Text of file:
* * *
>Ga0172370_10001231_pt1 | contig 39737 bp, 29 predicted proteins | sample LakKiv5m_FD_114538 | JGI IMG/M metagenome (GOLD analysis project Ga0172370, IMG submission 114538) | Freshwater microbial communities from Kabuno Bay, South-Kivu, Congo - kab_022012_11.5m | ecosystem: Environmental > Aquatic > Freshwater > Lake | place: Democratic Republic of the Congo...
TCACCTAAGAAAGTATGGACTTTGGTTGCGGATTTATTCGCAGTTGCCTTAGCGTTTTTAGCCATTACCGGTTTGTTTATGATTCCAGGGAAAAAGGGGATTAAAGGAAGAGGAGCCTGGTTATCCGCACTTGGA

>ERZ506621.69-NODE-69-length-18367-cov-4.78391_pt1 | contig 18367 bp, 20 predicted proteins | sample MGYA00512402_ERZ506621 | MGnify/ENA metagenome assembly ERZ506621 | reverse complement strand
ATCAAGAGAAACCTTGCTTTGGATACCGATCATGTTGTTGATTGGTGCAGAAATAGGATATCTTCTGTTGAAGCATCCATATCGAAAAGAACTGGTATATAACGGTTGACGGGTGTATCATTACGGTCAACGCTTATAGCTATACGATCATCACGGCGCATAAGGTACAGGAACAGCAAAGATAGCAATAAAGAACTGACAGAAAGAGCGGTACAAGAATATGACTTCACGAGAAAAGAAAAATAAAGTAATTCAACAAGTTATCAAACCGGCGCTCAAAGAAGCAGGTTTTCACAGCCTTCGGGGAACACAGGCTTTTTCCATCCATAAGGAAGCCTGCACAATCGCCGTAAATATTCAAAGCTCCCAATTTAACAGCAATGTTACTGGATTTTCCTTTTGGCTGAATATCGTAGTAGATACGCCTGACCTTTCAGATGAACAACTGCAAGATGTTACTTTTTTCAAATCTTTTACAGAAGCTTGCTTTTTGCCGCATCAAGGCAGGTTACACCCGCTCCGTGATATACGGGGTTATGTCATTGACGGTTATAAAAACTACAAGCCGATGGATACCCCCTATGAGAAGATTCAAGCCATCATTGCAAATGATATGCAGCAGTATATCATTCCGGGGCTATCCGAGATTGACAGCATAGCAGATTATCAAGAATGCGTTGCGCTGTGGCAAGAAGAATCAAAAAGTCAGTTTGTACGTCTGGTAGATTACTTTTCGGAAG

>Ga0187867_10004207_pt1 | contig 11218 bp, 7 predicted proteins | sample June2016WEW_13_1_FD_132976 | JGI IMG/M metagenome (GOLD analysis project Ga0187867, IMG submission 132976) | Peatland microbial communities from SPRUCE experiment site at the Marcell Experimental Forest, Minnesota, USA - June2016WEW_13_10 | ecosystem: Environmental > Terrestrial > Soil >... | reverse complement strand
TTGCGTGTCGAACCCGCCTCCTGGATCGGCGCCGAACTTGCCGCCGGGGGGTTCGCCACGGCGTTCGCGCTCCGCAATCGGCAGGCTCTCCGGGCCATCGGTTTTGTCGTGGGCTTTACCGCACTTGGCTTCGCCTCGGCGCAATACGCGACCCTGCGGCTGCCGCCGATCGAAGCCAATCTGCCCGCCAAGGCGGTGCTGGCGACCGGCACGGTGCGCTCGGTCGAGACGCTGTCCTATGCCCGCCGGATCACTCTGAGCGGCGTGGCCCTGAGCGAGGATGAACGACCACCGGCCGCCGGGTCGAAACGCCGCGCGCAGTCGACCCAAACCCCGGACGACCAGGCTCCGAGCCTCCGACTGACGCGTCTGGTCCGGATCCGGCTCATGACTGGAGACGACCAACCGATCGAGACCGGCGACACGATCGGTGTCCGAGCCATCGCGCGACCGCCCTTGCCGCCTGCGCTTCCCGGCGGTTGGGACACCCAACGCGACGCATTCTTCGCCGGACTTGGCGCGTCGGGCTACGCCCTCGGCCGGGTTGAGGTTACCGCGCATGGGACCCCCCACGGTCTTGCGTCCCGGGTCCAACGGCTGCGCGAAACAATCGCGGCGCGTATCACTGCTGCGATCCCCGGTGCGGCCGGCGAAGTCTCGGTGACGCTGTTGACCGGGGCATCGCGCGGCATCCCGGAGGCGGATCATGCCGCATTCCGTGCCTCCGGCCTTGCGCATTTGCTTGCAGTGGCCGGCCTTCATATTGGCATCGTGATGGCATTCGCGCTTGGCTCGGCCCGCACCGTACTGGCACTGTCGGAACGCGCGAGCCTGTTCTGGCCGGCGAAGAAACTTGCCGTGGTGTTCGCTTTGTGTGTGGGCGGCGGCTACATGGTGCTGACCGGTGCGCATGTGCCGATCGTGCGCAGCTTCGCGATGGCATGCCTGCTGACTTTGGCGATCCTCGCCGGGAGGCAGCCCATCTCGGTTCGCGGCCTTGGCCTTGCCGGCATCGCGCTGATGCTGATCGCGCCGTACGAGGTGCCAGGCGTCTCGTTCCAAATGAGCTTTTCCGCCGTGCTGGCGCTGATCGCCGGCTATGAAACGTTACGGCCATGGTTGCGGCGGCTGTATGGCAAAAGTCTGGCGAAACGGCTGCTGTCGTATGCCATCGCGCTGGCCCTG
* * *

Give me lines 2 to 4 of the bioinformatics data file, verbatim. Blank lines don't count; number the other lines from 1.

TCACCTAAGAAAGTATGGACTTTGGTTGCGGATTTATTCGCAGTTGCCTTAGCGTTTTTAGCCATTACCGGTTTGTTTATGATTCCAGGGAAAAAGGGGATTAAAGGAAGAGGAGCCTGGTTATCCGCACTTGGA

>ERZ506621.69-NODE-69-length-18367-cov-4.78391_pt1 | contig 18367 bp, 20 predicted proteins | sample MGYA00512402_ERZ506621 | MGnify/ENA metagenome assembly ERZ506621 | reverse complement strand
ATCAAGAGAAACCTTGCTTTGGATACCGATCATGTTGTTGATTGGTGCAGAAATAGGATATCTTCTGTTGAAGCATCCATATCGAAAAGAACTGGTATATAACGGTTGACGGGTGTATCATTACGGTCAACGCTTATAGCTATACGATCATCACGGCGCATAAGGTACAGGAACAGCAAAGATAGCAATAAAGAACTGACAGAAAGAGCGGTACAAGAATATGACTTCACGAGAAAAGAAAAATAAAGTAATTCAACAAGTTATCAAACCGGCGCTCAAAGAAGCAGGTTTTCACAGCCTTCGGGGAACACAGGCTTTTTCCATCCATAAGGAAGCCTGCACAATCGCCGTAAATATTCAAAGCTCCCAATTTAACAGCAATGTTACTGGATTTTCCTTTTGGCTGAATATCGTAGTAGATACGCCTGACCTTTCAGATGAACAACTGCAAGATGTTACTTTTTTCAAATCTTTTACAGAAGCTTGCTTTTTGCCGCATCAAGGCAGGTTACACCCGCTCCGTGATATACGGGGTTATGTCATTGACGGTTATAAAAACTACAAGCCGATGGATACCCCCTATGAGAAGATTCAAGCCATCATTGCAAATGATATGCAGCAGTATATCATTCCGGGGCTATCCGAGATTGACAGCATAGCAGATTATCAAGAATGCGTTGCGCTGTGGCAAGAAGAATCAAAAAGTCAGTTTGTACGTCTGGTAGATTACTTTTCGGAAG